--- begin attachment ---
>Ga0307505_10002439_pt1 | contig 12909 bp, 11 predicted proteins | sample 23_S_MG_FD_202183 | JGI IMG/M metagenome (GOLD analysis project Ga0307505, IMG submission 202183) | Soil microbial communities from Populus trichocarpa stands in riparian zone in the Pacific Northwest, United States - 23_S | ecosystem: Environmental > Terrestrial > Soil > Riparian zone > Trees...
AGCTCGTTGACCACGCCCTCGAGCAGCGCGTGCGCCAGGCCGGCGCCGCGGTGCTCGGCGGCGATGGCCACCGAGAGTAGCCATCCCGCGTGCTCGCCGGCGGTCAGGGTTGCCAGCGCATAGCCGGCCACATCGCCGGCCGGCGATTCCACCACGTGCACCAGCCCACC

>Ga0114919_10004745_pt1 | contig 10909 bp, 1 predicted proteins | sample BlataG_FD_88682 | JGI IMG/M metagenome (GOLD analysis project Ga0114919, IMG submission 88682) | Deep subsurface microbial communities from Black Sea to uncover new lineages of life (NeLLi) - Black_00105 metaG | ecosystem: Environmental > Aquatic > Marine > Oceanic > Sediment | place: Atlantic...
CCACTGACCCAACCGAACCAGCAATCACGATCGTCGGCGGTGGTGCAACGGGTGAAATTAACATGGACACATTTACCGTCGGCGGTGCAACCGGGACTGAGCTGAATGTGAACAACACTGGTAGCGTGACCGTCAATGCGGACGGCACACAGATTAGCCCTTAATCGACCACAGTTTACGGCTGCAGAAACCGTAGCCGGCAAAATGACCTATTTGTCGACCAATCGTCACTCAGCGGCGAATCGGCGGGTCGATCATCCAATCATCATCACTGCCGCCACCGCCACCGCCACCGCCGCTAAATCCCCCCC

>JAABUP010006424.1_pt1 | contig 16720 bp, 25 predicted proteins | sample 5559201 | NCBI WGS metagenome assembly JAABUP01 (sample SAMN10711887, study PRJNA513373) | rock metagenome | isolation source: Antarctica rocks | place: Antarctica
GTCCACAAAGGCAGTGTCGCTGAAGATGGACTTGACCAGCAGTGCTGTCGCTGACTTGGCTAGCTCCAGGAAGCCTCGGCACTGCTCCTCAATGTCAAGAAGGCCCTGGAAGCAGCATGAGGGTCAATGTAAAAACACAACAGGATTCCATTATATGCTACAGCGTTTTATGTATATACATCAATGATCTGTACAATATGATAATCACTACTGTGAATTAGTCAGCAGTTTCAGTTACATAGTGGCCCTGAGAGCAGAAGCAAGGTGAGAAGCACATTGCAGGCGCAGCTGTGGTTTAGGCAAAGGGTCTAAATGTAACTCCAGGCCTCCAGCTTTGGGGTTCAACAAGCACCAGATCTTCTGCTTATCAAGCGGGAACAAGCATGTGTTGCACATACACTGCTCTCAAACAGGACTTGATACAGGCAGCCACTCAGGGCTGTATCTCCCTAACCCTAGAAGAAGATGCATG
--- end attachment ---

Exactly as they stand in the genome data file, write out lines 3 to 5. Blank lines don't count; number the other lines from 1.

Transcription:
>Ga0114919_10004745_pt1 | contig 10909 bp, 1 predicted proteins | sample BlataG_FD_88682 | JGI IMG/M metagenome (GOLD analysis project Ga0114919, IMG submission 88682) | Deep subsurface microbial communities from Black Sea to uncover new lineages of life (NeLLi) - Black_00105 metaG | ecosystem: Environmental > Aquatic > Marine > Oceanic > Sediment | place: Atlantic...
CCACTGACCCAACCGAACCAGCAATCACGATCGTCGGCGGTGGTGCAACGGGTGAAATTAACATGGACACATTTACCGTCGGCGGTGCAACCGGGACTGAGCTGAATGTGAACAACACTGGTAGCGTGACCGTCAATGCGGACGGCACACAGATTAGCCCTTAATCGACCACAGTTTACGGCTGCAGAAACCGTAGCCGGCAAAATGACCTATTTGTCGACCAATCGTCACTCAGCGGCGAATCGGCGGGTCGATCATCCAATCATCATCACTGCCGCCACCGCCACCGCCACCGCCGCTAAATCCCCCCC

>JAABUP010006424.1_pt1 | contig 16720 bp, 25 predicted proteins | sample 5559201 | NCBI WGS metagenome assembly JAABUP01 (sample SAMN10711887, study PRJNA513373) | rock metagenome | isolation source: Antarctica rocks | place: Antarctica